Review: At the end of the American Civil War southern beauty Belle Starr (Gene Tierney) welcomes home her brother Ed (Shepperd Strudwick) among the returning soldiers who lost the Confederate cause. Yet while Ed accepts his lot, plucky Belle remains defiant against the Yankee carpetbaggers and new laws telling proud Missourri folk what they can and cannot do. In a show of defiance Belle invites Sam Starr (Randolph Scott), handsome captain of a ragtag group of rebels, into her house for dinner right in front of Union officer Thomas Crail (Dana Andrews). On military orders, in spite of his feelings for Belle, Major Crail has his men burn down her house before arresting Sam. This spurs Belle to spring Sam from jail whereupon she joins his outlaw army and puts her sharpshooting skills to use fighting Yankee invaders.

This sugar-coated biopic does not let a little thing like historical accuracy get in the way of a rattling romantic yarn. For the record the real Belle Starr – or Myra Maybelle Shirley Starr which was her full name – was a notorious outlaw and prostitute in the Old West. She rode with Jesse James, was romantically involved with both Sam Starr (whom she did indeed marry) and Cole Younger and had no real political motivations behind her actions. Needless to say she bore no resemblance whatsoever to the heart-meltingly lovely Gene Tierney. Tierney's mega-wattage movie star charisma goes some way towards making this saccharine tosh palatable although no fan would rate this her finest hour.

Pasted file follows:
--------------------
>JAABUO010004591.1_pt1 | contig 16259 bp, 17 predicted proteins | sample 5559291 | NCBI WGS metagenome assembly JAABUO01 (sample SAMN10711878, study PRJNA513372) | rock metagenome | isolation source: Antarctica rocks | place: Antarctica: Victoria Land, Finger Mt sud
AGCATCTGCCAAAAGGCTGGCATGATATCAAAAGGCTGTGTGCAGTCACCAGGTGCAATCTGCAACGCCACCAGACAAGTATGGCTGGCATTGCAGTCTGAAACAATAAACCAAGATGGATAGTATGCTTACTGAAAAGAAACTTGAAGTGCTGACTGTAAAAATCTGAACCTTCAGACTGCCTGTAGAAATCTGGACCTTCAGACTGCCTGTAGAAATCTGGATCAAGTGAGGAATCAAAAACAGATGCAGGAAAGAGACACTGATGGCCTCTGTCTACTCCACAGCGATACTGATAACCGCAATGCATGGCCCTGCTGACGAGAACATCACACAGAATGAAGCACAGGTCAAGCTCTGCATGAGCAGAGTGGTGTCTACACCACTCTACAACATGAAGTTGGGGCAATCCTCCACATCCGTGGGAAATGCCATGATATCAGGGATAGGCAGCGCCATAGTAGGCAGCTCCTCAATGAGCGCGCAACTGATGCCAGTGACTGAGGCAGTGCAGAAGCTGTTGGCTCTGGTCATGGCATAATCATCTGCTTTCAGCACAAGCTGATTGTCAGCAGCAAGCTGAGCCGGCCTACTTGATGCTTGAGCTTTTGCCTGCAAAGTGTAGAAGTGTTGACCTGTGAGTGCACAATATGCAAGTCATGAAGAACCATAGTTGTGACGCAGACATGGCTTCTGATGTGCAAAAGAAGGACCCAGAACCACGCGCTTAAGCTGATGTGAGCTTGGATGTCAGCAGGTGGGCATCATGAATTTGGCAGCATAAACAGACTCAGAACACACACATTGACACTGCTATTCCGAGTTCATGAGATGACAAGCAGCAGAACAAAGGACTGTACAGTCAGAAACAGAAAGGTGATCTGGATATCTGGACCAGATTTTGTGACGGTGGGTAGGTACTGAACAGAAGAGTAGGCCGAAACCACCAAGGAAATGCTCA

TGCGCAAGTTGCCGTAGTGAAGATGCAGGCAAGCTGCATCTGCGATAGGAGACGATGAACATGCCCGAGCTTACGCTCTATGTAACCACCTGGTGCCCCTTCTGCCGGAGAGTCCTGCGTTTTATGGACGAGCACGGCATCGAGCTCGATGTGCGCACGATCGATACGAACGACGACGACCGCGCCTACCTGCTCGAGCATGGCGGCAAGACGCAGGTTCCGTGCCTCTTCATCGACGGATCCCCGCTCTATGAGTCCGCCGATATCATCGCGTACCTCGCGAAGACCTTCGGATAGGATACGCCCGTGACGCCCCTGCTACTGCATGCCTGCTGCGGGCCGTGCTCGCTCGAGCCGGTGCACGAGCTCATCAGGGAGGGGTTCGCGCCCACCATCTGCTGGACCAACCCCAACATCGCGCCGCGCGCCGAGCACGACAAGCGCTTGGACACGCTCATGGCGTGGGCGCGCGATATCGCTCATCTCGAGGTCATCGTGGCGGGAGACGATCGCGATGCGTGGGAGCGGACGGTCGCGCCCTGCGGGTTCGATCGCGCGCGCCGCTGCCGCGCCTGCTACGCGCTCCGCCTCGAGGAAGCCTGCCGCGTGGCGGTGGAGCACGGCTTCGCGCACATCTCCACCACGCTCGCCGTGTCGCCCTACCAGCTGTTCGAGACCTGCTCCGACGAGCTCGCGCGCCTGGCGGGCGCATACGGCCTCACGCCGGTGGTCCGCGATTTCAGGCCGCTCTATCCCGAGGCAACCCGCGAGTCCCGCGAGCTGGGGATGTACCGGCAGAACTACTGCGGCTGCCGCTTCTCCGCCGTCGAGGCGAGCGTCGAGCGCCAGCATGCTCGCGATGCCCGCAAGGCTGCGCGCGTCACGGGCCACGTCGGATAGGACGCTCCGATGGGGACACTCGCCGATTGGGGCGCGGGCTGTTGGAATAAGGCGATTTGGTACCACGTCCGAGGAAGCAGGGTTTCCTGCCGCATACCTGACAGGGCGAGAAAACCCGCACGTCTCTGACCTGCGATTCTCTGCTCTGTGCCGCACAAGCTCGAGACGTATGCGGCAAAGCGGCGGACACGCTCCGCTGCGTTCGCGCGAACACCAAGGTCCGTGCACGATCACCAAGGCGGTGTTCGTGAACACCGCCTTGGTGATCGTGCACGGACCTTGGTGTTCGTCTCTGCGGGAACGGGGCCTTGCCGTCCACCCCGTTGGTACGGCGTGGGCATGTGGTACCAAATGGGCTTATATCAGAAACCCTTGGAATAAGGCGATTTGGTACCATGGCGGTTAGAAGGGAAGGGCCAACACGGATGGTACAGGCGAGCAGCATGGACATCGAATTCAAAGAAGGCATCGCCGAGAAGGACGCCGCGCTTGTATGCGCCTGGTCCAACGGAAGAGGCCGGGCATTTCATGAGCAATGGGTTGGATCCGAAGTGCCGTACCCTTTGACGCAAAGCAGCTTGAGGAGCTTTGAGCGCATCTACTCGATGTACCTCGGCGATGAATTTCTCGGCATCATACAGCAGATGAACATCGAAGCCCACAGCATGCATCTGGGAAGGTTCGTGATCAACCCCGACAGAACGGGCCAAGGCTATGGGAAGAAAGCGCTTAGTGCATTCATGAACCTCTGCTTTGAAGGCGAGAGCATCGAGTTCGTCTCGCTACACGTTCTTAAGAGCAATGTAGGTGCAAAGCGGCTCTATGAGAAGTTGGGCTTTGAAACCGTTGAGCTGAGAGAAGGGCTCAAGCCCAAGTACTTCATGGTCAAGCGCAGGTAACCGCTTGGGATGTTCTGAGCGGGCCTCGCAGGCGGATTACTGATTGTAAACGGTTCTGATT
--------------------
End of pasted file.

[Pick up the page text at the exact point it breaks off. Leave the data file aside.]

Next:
Remarkably, Belle Starr was scripted by Lamar Trotti who penned John Ford's superb Young Mr. Lincoln (1939) and the equally laudable The Ox-Bow Incident (1941) along with the original Cheaper By the Dozen (1950). Yet this film serves up a crass, sentimentalized vision of the Old South heavily influenced by Gone with the Wind (1939) with noble plantation owners fighting only to protect their freedom (including the right to enslave other human beings) and inexplicably beloved by their faithful black servants. The film holds up Belle as a heroine somehow emblematic of the Antebellum South, a gusty, defiant proto-feminist who risks all for her cause and her man. Yet it regrettably weds these heroic qualities to some deeply dubious politics. While Belle exhibits nothing but love for her Mammy Lou (Louise Beavers) the film exudes outrage over images of newly-freed slaves whooping it up in the streets and black women wearing pretty frocks once reserved for their white mistresses. Gasp! For a modern audience the casual racism is hard to bear no matter how jokey the tone, whether it is Sam calling Mammy an Ethiopian elephant or Ed's reoccurring monologue (“Did I ever tell you the story of the old darkie...”).